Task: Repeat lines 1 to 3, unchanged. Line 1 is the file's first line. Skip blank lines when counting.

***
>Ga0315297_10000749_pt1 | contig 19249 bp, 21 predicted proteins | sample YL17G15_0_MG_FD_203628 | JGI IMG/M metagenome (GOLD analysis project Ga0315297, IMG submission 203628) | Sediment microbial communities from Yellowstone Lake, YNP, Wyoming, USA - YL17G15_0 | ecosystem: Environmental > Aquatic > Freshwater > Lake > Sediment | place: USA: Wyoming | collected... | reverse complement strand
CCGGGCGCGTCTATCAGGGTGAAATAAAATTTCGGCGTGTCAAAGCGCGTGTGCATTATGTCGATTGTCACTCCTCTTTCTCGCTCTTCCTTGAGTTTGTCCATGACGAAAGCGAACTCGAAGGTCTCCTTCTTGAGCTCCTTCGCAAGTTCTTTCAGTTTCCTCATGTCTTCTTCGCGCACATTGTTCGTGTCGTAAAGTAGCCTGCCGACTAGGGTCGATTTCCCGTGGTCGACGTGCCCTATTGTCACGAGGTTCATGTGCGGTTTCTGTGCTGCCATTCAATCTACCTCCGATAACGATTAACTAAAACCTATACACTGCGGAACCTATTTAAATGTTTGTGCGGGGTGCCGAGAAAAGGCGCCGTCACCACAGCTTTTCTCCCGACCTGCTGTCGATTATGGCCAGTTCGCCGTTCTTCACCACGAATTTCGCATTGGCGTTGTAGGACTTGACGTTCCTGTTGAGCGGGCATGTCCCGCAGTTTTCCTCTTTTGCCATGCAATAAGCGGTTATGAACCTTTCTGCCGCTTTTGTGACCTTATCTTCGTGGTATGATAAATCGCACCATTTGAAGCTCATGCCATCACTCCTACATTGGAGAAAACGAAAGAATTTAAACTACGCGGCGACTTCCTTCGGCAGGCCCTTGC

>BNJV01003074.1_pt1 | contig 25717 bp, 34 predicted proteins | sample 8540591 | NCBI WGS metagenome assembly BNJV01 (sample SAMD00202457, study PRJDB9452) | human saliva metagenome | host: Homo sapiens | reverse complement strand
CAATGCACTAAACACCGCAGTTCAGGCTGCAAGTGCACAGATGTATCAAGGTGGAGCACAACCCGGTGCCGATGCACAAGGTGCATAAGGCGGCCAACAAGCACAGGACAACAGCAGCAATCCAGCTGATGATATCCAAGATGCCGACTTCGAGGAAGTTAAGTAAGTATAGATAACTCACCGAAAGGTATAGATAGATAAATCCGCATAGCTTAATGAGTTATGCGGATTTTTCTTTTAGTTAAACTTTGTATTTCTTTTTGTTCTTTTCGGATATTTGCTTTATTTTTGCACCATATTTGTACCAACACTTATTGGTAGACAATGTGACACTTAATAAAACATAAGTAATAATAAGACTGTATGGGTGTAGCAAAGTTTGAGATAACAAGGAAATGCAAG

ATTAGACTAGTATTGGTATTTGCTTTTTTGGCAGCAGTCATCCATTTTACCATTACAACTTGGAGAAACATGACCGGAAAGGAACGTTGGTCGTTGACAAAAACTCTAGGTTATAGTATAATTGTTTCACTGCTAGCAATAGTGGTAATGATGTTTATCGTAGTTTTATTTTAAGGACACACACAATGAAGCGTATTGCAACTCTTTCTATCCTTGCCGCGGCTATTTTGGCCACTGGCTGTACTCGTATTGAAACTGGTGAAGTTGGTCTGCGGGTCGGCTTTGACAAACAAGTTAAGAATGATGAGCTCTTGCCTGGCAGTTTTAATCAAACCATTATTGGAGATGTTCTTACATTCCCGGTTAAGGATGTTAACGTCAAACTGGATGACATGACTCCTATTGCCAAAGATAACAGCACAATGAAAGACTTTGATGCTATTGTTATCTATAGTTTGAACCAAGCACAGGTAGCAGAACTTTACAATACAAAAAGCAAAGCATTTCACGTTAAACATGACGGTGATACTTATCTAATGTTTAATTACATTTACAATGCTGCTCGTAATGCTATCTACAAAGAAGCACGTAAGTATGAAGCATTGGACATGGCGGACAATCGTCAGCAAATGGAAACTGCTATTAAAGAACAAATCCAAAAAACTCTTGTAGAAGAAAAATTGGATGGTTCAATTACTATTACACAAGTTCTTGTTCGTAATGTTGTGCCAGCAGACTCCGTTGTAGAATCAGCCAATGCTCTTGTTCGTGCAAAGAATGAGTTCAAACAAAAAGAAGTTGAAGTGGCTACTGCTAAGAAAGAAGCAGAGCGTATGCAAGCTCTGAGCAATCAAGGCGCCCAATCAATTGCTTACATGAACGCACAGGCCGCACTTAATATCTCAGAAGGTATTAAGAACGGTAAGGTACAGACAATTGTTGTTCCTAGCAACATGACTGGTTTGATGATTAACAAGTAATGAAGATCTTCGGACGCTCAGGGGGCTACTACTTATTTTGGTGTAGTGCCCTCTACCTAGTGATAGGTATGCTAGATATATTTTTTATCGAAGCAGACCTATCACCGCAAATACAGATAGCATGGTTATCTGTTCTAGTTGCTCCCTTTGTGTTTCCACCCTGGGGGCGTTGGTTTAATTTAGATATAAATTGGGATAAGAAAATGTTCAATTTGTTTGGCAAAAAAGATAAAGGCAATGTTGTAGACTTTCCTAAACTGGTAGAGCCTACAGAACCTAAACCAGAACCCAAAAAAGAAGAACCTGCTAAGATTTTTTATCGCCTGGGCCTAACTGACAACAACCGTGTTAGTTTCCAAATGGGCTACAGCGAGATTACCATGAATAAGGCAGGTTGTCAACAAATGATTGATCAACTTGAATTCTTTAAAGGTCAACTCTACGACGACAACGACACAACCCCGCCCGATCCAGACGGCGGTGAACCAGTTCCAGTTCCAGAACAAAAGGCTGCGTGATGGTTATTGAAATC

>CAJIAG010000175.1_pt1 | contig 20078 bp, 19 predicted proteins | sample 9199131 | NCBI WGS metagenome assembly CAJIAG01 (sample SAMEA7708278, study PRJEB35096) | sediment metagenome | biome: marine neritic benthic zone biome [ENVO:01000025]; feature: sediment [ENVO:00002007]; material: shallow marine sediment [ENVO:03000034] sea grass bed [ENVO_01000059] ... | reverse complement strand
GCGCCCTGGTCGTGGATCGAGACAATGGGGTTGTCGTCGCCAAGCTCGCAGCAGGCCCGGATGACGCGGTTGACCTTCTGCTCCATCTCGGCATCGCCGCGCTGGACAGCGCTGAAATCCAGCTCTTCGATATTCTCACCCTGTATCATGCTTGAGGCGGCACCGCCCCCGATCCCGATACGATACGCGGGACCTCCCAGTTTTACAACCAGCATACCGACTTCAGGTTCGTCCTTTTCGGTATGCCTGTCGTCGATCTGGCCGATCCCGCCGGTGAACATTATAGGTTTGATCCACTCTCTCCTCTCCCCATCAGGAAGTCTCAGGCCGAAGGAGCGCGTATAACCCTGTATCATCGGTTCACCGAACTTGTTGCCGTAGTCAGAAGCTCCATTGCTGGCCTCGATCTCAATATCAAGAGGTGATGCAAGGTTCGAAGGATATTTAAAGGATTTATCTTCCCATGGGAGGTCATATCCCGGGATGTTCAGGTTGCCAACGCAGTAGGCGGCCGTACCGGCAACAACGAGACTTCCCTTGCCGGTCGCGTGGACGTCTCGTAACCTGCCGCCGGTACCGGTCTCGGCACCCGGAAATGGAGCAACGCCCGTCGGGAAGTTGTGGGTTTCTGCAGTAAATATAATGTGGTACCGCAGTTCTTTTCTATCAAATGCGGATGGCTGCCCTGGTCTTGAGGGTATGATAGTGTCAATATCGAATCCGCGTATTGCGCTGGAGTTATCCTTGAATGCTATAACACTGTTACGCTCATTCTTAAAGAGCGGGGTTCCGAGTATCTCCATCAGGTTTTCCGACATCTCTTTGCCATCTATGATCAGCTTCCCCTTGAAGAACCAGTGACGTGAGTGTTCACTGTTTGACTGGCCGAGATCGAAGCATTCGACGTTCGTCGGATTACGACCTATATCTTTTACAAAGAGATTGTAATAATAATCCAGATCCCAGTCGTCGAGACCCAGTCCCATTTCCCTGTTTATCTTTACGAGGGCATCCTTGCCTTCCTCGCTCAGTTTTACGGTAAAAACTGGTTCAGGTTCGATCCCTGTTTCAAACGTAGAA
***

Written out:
>Ga0315297_10000749_pt1 | contig 19249 bp, 21 predicted proteins | sample YL17G15_0_MG_FD_203628 | JGI IMG/M metagenome (GOLD analysis project Ga0315297, IMG submission 203628) | Sediment microbial communities from Yellowstone Lake, YNP, Wyoming, USA - YL17G15_0 | ecosystem: Environmental > Aquatic > Freshwater > Lake > Sediment | place: USA: Wyoming | collected... | reverse complement strand
CCGGGCGCGTCTATCAGGGTGAAATAAAATTTCGGCGTGTCAAAGCGCGTGTGCATTATGTCGATTGTCACTCCTCTTTCTCGCTCTTCCTTGAGTTTGTCCATGACGAAAGCGAACTCGAAGGTCTCCTTCTTGAGCTCCTTCGCAAGTTCTTTCAGTTTCCTCATGTCTTCTTCGCGCACATTGTTCGTGTCGTAAAGTAGCCTGCCGACTAGGGTCGATTTCCCGTGGTCGACGTGCCCTATTGTCACGAGGTTCATGTGCGGTTTCTGTGCTGCCATTCAATCTACCTCCGATAACGATTAACTAAAACCTATACACTGCGGAACCTATTTAAATGTTTGTGCGGGGTGCCGAGAAAAGGCGCCGTCACCACAGCTTTTCTCCCGACCTGCTGTCGATTATGGCCAGTTCGCCGTTCTTCACCACGAATTTCGCATTGGCGTTGTAGGACTTGACGTTCCTGTTGAGCGGGCATGTCCCGCAGTTTTCCTCTTTTGCCATGCAATAAGCGGTTATGAACCTTTCTGCCGCTTTTGTGACCTTATCTTCGTGGTATGATAAATCGCACCATTTGAAGCTCATGCCATCACTCCTACATTGGAGAAAACGAAAGAATTTAAACTACGCGGCGACTTCCTTCGGCAGGCCCTTGC

>BNJV01003074.1_pt1 | contig 25717 bp, 34 predicted proteins | sample 8540591 | NCBI WGS metagenome assembly BNJV01 (sample SAMD00202457, study PRJDB9452) | human saliva metagenome | host: Homo sapiens | reverse complement strand